Against the wind

28 Apr

Preparations for my weekday runs usually involve a great deal of stealth.  I wake up at five in the morning, and then sneak around in my own house, getting dressed as silently as possible.  There’s a lot of tiptoeing and feeling my way around in order to avoid alerting the short people to the fact that I’m actually awake.  It’s dark and I look like a burglar.  Once I’m dressed, I make my way to the front door in my socks, grab my shoes, and leave.  I close and lock the door behind me as quietly as possible, and then put my ear up against the door to listen to the blissful sound of silence coming from within.  Now that I have successfully made my escape, I put on my shoes, plug in my music, fiddle with buttons on my training watch, and set off.

If the kids wake up at any point during this process, I can say goodbye to my run. They tend to be somewhat Mommy-centric in the mornings (if they wake up and I’m already gone, Daddy is an acceptable substitute; but if they wake up while I’m there, they want me and only me). On those days, I tend to their needs and then get ready for work, staring wistfully at my pile of discarded running clothes.  In general, though, I have become very good at the art of stealth.  I could probably give James Bond a run for his money, except that I can’t fire a gun, I don’t have any fancy gadgets in my car, and I like my martinis stirred, not shaken.

Anyway, yesterday I was able to go for a run at a normal time of the day, without the stealth factor.  I was working from home, which meant that I had an extra two hours – time that is usually spent commuting.  So I got up at a time of day considered by most people to be reasonably civilized, offloaded James at his daycare, and returned home to work.  I planned my day’s activities around an early afternoon run, which would have me back by the time George got home from the therapy centre.

Halfway through the morning, though, I was not so sure about this plan.  I had been steadily working through the morning, and had gradually become aware that the house was feeling a bit stuffy, like a vacuum cleaner’s armpit (to borrow a phrase from comedic author Douglas Adams).  I poured a cup of coffee and went out onto the back deck, where I almost got blown away by a gust of wind.  If I’d had an umbrella I would have been like Mary Poppins.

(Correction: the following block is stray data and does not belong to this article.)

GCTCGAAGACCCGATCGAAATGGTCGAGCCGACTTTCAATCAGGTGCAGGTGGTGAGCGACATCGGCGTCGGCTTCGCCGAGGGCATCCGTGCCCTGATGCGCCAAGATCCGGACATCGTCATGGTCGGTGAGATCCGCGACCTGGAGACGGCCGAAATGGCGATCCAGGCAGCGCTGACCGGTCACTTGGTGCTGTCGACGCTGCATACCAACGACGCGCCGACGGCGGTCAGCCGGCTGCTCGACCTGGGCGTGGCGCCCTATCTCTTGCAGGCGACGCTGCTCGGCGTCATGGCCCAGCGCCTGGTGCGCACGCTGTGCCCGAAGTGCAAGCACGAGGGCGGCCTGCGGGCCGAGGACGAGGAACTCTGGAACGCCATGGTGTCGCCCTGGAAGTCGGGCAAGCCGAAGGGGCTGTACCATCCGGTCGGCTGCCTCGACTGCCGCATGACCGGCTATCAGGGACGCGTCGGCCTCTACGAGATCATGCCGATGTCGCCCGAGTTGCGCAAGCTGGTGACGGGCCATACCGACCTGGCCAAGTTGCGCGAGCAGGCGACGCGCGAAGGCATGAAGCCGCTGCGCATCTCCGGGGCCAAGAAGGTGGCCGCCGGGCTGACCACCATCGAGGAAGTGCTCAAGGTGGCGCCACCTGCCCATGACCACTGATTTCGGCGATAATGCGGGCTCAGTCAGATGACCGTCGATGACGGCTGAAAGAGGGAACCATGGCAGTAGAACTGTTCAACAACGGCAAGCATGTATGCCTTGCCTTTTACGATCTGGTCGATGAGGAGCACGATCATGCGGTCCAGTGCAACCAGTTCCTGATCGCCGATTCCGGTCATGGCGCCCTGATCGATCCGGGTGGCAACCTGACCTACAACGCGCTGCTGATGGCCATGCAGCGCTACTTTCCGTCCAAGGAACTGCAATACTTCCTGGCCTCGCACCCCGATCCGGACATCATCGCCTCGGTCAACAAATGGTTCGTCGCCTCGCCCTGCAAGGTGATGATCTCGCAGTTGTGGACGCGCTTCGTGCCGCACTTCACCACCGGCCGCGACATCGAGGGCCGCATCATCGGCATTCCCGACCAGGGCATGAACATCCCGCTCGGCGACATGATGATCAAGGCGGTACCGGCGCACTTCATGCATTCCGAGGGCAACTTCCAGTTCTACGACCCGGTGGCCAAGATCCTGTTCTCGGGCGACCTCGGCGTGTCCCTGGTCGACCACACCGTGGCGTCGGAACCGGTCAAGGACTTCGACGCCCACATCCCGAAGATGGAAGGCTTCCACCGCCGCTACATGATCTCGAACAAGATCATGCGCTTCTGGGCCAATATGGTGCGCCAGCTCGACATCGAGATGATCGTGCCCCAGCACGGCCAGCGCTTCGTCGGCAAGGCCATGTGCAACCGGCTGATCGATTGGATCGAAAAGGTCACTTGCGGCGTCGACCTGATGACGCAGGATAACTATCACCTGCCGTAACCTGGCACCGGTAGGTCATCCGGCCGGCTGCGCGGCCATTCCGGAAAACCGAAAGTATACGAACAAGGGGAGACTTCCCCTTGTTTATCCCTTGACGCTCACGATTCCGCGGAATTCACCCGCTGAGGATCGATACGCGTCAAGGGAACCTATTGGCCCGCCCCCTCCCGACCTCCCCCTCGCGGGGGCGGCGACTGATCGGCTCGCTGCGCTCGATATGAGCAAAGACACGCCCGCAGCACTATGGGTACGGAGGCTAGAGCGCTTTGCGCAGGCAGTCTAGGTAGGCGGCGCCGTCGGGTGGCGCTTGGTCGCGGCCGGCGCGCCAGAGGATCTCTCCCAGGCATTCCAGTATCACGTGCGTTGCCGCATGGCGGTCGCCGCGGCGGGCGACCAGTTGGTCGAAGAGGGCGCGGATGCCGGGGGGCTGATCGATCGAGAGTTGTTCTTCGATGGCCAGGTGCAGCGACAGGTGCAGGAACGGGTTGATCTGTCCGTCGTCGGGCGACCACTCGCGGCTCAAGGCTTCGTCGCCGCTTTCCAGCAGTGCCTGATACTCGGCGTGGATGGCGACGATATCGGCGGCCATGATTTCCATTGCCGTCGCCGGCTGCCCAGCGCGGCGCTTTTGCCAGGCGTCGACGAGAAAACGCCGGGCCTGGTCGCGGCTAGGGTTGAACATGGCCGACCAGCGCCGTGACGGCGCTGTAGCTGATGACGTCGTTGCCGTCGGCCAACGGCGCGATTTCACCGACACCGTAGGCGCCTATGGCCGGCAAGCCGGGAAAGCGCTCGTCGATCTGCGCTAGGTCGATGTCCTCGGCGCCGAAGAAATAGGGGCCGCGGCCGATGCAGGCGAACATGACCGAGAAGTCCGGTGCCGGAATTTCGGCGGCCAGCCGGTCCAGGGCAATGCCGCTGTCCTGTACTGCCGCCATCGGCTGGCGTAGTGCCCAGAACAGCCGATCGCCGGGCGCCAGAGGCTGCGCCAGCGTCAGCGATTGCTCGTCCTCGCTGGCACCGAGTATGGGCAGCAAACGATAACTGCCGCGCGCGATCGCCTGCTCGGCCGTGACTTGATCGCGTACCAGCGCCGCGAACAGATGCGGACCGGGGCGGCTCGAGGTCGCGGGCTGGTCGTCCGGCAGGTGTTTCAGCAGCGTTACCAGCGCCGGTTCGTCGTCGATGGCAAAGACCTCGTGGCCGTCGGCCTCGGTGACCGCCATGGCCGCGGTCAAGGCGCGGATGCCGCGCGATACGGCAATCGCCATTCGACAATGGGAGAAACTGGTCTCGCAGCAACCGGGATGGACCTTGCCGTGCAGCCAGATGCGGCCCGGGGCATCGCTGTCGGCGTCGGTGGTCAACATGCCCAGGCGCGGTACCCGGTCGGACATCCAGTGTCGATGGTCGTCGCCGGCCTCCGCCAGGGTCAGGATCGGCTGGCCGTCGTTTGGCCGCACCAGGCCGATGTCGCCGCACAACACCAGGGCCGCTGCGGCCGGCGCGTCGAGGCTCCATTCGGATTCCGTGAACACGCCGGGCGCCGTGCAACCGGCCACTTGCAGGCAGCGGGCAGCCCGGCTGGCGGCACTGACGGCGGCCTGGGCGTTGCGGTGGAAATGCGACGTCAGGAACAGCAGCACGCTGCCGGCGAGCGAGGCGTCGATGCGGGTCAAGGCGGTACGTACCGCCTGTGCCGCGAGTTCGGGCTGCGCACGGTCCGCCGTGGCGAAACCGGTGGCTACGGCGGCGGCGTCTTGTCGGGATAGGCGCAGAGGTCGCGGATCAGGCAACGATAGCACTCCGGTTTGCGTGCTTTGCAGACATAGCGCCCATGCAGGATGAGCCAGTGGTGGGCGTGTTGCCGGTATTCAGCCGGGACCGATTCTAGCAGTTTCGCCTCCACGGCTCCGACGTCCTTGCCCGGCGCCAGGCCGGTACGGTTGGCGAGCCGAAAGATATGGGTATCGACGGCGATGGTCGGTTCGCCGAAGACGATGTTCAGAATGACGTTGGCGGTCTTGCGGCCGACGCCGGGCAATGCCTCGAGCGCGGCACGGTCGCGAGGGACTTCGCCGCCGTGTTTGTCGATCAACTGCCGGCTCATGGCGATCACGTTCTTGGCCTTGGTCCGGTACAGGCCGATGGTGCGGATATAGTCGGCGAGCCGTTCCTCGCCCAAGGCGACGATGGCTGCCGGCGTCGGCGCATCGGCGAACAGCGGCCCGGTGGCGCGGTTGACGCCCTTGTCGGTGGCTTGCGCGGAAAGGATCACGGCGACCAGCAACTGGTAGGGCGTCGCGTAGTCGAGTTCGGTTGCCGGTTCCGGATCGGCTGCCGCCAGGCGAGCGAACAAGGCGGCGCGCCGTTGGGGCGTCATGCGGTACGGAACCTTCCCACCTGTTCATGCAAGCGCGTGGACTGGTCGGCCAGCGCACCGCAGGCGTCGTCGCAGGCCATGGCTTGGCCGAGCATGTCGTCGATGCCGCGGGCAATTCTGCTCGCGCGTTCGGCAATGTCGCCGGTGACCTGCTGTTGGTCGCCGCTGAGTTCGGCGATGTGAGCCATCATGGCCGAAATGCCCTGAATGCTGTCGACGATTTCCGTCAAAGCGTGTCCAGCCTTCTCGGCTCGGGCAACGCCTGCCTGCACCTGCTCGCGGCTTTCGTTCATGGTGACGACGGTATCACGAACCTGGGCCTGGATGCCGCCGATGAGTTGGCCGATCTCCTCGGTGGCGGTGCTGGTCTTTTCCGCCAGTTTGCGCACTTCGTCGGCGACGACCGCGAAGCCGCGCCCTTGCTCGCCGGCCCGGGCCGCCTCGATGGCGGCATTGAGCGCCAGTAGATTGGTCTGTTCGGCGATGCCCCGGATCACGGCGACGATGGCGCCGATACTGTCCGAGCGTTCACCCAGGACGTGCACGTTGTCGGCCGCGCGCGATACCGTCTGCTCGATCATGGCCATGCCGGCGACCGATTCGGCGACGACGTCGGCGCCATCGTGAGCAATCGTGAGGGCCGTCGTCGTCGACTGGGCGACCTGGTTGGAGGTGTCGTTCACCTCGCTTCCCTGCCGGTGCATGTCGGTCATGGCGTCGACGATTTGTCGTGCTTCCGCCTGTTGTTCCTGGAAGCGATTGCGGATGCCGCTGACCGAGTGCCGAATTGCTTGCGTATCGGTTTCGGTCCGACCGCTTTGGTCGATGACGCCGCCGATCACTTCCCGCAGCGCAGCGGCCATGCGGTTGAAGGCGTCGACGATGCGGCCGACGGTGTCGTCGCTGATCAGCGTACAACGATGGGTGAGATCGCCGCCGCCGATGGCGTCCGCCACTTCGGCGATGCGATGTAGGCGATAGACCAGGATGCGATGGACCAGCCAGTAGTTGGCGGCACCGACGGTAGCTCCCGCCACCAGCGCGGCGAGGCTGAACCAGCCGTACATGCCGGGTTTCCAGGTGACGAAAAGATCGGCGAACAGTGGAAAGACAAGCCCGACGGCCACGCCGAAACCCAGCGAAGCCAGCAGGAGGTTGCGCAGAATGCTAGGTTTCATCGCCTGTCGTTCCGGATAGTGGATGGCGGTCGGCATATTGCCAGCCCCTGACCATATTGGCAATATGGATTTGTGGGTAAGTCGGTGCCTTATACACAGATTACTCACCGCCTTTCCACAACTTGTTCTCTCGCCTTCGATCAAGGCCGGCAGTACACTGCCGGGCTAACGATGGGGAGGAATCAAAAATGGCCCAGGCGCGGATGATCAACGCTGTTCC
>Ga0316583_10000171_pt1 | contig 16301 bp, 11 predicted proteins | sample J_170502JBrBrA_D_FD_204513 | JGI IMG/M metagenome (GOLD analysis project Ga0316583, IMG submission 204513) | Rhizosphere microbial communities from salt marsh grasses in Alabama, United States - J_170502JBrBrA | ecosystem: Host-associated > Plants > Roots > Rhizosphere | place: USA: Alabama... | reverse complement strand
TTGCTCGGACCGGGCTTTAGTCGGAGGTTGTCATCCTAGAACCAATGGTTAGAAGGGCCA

I don’t mind a bit of a breeze, but I hate wind.  I can handle just about any other weather condition, but wind makes me intensely irritable.  It blows my hair everywhere, makes my ears hurt, and generally sets me on edge.  I will not forego a training run because of rain or snow, but I must confess that I have rescheduled runs because I just didn’t want to run in the wind.  So when I went outside yesterday and stood there in the wind, I seriously questioned whether I really wanted to go running in that.

I quickly got a hold of myself, though.  I have a 10km race coming up this weekend – one that I’ve been looking forward to for weeks – and this is really not the week for me to be flaking out because of a little bit of wind.  I need to be well-conditioned this week; my limbs need to be loose and agile.  And besides, what I am going to do if it’s windy on race day?  Whine about how I don’t want my hair to get messed up?

So yesterday afternoon, I surfaced from my work and got ready to go running as planned.  I braced myself, opened the front door – and stepped out into a stunningly gorgeous afternoon.  The sun was shining and a light breeze was blowing – nothing like the gusty wind that had set my teeth on edge just four hours previously.  As I set off down the road, I could not believe that I had almost foregone this run.

It turned out to be fantastic.  The sun was gently touching my shoulders and the breeze was keeping me cool.  In the beginning I was taking it slow and easy; for the last two kilometres I was flying.  I was on a high for the rest of the day; the physical activity boosted my energy, and as always after a run, I felt a sense of accomplishment.

If I felt that great after a 5.5km training run, imagine how I will feel standing at the finish line of my run for autism.

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